Religion tells people their god knows them. Their god is talking to them, listening to them and watching over them.
To worship a god is to feel self important, to be noticed by someone important. To not have a god is to have more humility.
Unlike faith, building egos is not part of the atheist, agnostic or freethinking heritage. This, even though some, like me, could benefit from a little more humility.
While there are many versions of Christianity, a couple of the main branches are (a) it is about sin and (b) it is about being forgiven for sin. I have my own impression about which is the stronger of the two: The sin branch is more important than forgiveness one.
The old version of the sin branch would be represented by the Southern Baptist Convention. The worst sin for a 150 years was interracial marriage.
It was such a grave sin, slavery followed by segregation was necessary to keep the races from intermarrying. During those times, God’s view of marriage was between a man and woman of the same race.
Today they have dropped the race part so gay marriage can be the major sin. Southern Baptists are joined by Catholics and several other Protestant branches in the focus on sin.
The branch which focus’ on forgiveness is known generically the emerging church. This group does not focus on the cross and hell but on the acceptance of sinners by Jesus.
I think the impression of the majority of Christians and non Christians alike is the faith is mostly about sin. I’m not alone in this. Religion Professor, Stephen Prothero , God is Not One, thinks the street level understanding of Christianity focus’ on sin. It is the topic of most of the articles about religion on ChristianPost.com.
Are you really forgiven for your sins? My advice would be, don’t worry about it.
There is a piece of information bouncing around atheist websites just now. It asks, “How many people does the Bible say God killed?” The answer given is about 2 1/2 million. But, even this number does not include those drowned by Noah’s flood.
This number of 2 1/2 million killed was about five percent of the world’s population at that time. According to estimates of those who study ancient times, world population around the Biblical “beginning of time,” 6,000 years ago, was about 5o million.
One wonders if killing that many sinners lowered the level of sin. Did it accomplish what God hoped that it would?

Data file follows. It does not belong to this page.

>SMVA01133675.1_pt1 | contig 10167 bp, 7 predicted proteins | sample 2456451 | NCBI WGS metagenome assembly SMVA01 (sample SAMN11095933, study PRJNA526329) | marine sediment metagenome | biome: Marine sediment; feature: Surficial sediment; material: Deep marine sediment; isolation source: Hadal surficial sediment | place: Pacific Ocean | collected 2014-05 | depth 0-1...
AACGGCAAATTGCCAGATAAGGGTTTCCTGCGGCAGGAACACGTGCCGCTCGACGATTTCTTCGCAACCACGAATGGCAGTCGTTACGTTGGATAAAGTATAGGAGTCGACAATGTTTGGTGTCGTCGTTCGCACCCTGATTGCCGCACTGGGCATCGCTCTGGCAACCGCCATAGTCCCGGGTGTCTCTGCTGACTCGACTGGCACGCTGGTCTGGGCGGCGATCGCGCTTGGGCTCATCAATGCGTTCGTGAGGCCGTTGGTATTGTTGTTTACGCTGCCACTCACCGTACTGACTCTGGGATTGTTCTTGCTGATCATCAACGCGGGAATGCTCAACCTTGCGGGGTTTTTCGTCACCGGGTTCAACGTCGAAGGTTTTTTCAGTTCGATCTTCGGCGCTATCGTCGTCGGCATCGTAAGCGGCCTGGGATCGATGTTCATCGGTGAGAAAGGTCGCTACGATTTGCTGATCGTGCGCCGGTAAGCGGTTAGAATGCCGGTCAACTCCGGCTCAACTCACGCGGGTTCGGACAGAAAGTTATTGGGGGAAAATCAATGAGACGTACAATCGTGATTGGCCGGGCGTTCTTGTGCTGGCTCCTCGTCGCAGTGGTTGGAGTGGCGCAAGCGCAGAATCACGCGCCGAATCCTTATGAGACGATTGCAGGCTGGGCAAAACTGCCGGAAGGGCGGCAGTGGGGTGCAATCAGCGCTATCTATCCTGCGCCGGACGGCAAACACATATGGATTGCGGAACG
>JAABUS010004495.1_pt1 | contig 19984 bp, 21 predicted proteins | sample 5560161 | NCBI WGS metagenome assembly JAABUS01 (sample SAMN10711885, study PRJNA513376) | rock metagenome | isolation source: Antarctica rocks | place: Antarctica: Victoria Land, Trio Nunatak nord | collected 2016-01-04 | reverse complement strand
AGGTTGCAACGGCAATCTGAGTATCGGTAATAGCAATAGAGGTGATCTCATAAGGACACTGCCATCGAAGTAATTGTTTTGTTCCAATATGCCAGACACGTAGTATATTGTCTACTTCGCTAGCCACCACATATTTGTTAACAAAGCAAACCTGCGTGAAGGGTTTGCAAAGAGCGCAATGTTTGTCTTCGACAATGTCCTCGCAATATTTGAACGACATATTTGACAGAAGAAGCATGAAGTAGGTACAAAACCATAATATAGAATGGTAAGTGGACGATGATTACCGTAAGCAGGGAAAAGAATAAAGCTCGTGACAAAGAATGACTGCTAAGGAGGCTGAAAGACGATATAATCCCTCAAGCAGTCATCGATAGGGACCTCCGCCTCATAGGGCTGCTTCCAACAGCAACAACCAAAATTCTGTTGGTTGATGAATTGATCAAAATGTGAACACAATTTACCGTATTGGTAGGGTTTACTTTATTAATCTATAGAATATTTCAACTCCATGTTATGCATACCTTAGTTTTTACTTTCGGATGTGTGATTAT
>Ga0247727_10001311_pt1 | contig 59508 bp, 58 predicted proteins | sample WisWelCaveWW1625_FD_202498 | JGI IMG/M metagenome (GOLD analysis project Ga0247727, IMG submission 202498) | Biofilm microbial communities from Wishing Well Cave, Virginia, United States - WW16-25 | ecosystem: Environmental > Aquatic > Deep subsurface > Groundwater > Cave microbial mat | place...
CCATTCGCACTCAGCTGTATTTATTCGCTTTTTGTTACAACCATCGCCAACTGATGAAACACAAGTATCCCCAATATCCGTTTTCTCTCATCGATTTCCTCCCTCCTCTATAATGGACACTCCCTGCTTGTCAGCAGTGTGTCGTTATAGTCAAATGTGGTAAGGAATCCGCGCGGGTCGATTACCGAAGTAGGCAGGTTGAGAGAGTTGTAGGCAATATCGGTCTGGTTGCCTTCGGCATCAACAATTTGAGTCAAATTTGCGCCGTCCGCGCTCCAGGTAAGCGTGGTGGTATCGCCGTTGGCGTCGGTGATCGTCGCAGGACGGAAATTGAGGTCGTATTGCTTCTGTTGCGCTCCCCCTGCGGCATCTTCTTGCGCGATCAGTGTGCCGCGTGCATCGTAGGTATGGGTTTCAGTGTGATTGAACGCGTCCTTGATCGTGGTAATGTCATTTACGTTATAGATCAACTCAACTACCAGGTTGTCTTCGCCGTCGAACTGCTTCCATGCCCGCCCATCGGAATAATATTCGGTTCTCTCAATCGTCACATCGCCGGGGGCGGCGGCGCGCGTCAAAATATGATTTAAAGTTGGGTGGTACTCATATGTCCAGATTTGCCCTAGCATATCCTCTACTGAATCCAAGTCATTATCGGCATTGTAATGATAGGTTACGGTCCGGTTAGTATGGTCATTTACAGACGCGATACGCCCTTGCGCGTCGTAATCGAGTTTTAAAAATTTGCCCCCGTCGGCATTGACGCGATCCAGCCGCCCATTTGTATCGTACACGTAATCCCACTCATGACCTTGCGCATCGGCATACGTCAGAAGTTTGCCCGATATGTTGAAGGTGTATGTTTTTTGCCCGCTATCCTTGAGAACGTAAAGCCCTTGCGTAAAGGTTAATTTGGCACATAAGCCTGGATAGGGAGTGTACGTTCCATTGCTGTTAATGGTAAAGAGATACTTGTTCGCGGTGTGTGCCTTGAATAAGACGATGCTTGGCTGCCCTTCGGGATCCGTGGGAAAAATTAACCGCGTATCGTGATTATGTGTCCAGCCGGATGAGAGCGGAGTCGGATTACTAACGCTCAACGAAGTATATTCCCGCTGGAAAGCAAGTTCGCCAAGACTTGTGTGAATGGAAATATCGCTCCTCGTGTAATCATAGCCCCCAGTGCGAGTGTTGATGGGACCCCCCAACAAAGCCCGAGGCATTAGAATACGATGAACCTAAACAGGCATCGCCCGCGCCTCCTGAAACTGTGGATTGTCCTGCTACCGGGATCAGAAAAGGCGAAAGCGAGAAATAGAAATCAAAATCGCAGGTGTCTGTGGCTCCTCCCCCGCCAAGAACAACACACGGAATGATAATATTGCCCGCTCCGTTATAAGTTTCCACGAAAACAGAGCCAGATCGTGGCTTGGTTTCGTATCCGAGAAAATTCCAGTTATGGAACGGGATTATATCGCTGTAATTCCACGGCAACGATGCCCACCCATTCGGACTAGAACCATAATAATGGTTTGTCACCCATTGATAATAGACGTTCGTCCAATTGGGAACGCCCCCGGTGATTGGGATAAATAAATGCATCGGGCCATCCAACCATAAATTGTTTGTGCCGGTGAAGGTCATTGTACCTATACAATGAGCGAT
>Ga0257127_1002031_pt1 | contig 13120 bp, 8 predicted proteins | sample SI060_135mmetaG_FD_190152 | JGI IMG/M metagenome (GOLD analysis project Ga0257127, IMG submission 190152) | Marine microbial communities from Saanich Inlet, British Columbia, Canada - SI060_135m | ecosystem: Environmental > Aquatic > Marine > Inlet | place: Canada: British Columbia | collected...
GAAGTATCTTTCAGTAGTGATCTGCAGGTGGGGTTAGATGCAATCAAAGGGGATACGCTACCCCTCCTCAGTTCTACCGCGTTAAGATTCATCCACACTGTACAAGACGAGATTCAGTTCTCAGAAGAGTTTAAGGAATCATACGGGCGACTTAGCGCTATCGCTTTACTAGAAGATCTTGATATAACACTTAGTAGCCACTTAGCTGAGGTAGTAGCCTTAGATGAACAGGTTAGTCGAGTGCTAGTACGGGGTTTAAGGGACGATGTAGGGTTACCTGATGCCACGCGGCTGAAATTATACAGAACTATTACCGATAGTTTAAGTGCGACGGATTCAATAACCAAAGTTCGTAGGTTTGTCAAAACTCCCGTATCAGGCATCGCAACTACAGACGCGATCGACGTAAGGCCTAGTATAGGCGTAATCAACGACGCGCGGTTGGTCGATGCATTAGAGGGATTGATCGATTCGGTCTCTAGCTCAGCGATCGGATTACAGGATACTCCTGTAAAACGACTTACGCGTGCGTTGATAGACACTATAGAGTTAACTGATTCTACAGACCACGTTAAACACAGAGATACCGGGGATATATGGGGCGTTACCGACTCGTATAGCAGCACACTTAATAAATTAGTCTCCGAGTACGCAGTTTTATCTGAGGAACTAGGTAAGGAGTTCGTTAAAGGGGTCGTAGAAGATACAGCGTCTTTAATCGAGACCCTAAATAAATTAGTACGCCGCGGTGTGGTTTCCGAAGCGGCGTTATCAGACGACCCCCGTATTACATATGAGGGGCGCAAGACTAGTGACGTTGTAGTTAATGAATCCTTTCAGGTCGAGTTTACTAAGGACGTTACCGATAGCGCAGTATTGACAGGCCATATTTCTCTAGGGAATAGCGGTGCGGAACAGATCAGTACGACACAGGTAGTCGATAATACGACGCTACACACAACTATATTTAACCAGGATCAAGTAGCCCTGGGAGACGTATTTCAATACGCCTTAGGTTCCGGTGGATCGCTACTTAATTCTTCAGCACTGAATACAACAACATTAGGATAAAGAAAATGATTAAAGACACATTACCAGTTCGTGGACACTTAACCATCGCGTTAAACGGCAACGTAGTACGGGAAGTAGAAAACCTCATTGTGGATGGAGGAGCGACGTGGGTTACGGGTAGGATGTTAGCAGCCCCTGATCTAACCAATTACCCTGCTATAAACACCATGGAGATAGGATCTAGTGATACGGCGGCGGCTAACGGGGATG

The flood which Noah and his family escaped in the ark would have wiped out of the entire population, 50 million. In spite of removing those 50 million sinners, we have today what some call the gravest sin ever known, gay marriage. That being the case, I wonder what the god thinks was gained by the flood?
The same data being passed around says the Bible assigns only ten killings to Satan. If this is true, and we have such Satan-inspired sin today as gay marriage, it seems like Satan’s technique of bending people to his will is better than the killing done by God.
I need to add a disclaimer here that I did not personally count the killing attributed to either God or Satan in the Bible. Others may come up with different numbers.
What ever the number, the killing of people by God makes the popularity of faith hard to understand.
One of the great forms of entertainment here in the U. S. is watching people argue over “what the Bible means.”
The rule is everyone knows better what the Bible means than everyone else. If you think you have some gift for understanding the Bible you are not unique. You are but one of the hords that think the same thing about themselves.
There is the lower rung who quote scripture. But, scripture contradicts itself. There are the elites who prefer the Bible’s overarching message. But, they don’t agree on what it is.
A few days ago, Candidate Rick Santorum said about Obama’s religion, “It’s about some phony ideal. Some phony theology. Not about a theology based on the Bible. A different theology.”
This comment was followed by an essay from the Huffington Post’s religious editor who pointed out Santorum does not really understand the Bible. He quoted from Santorum’s remarks to an audience in Detroit.
There, Santorum spoke almost reverently about how wonderful it is we have an unequal distribution of income. This in a city with some of the poorest and wealthist people in the U. S. There is lots of scripture questioning the behavior of the rich.
In economic terms, we have a surplus of people who say they know exactly what the Bible means. We have a shortage of those with the humility to admit they have no idea, or, think it means nothing.
There is a surplus of Santorums.